And how can I write one?

From comments to my reply, this followed:

"What we had in the old days - An Applet and Application - is not available anymore."

And a rebuttal:

Rubbish. It [An Applet and Application] is called an hybrid, and is alive and well. Ask on a separate question if you would like clarification.

I would like to ask what this Java Hybrid is?

I have searched but for some reason can't find any useful information for something that is "alive and well". The keywords I used maybe slightly off so that could be a reason.

  • I never heard that term, probably author's own. IMO it's quite general and could be anything - e.g. Java + Java FX. – Ondra Žižka Sep 16 '12 at 19:17
  • For example. – trashgod Sep 16 '12 at 19:17
  • How does that work? You have init and main in it, why no conflict? Where are the other life cycle methods? – Lews Therin Sep 16 '12 at 19:19

A hybrid applet/application simply abstracts the initialization of two top-level containers, JFrame and JApplet. Examples are seen here, here and here.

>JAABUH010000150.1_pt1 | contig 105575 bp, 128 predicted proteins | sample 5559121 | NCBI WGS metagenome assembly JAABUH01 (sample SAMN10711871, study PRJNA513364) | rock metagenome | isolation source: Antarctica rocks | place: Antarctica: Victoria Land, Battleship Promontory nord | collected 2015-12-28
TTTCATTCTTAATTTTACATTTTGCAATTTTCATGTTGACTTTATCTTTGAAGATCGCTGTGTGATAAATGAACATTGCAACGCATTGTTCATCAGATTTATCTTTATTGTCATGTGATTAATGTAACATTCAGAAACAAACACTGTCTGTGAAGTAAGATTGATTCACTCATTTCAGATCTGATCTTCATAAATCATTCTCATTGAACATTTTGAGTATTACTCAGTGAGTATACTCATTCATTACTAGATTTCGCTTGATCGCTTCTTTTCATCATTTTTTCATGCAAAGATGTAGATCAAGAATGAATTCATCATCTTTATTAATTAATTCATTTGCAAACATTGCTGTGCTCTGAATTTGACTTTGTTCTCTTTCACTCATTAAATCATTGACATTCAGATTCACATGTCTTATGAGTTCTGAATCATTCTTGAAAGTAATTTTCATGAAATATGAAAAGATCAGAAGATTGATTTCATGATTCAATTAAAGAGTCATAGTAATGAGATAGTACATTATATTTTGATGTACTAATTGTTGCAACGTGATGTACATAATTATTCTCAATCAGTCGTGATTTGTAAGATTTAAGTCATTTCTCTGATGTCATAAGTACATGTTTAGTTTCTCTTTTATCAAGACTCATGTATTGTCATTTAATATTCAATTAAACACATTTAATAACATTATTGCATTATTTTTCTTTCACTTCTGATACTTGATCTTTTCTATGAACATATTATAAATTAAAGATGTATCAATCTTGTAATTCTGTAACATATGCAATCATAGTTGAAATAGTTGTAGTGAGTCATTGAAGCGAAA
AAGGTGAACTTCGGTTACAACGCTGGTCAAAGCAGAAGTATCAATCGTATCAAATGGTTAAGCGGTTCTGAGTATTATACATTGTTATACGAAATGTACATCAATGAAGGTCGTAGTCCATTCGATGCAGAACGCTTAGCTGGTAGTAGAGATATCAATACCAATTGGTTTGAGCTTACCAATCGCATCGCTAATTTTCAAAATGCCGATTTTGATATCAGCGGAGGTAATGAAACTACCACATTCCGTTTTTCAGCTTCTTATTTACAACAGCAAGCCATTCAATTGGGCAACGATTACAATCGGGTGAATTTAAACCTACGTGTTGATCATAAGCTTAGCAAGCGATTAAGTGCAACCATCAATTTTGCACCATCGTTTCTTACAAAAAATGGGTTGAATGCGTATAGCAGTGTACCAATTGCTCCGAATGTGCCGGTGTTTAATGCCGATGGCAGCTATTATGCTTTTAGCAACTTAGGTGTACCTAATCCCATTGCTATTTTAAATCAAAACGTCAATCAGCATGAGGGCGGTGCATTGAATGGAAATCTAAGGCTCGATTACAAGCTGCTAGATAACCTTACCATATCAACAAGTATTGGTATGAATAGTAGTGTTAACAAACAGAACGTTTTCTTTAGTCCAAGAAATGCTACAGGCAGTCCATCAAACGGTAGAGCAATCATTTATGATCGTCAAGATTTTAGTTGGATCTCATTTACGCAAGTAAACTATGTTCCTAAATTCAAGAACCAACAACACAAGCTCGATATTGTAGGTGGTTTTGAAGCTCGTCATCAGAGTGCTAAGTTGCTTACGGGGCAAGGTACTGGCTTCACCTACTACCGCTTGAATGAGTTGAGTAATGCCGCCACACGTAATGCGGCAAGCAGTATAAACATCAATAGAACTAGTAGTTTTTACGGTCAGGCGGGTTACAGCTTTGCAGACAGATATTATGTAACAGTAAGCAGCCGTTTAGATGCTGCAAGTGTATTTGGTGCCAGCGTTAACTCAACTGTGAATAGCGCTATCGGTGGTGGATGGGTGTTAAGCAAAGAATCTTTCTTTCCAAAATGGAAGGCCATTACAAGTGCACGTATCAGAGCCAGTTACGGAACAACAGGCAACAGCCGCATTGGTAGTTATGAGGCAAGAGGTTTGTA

Addendum: How does that work?

  • The first example exposes a factory method, createGUI(), and it adds the returned panel to the extant top-level container.
  • The second provides a static initContainer() method, passing the enclosing top-level container as a parameter.
  • The third creates a class Hybrid that has a static fireup() method and a WindowListener for error reporting.
  • +1 I was going to offer an answer, but this about covers it (far better than I would have). – Andrew Thompson Sep 16 '12 at 20:12
  • 3
    @AndrewThompson I was pretty much waiting for you. But since this covers it and the links do help. I will accept it thanks. – Lews Therin Sep 16 '12 at 20:25
  • For convenient appletviewer testing, add the <applet /> tag as a comment, as shown here. – trashgod Nov 30 '13 at 3:12

A Java hybrid application is one that can be run as either an application or applet. The main application class is derived from either java.awt.Applet or javax.swing.JApplet.

As the main method is the entry point when running in application 'mode', it will not be called by the applet container.

The method

public void init()

is called automatically by the applet container but must be manually called from the main method (when running as an application).


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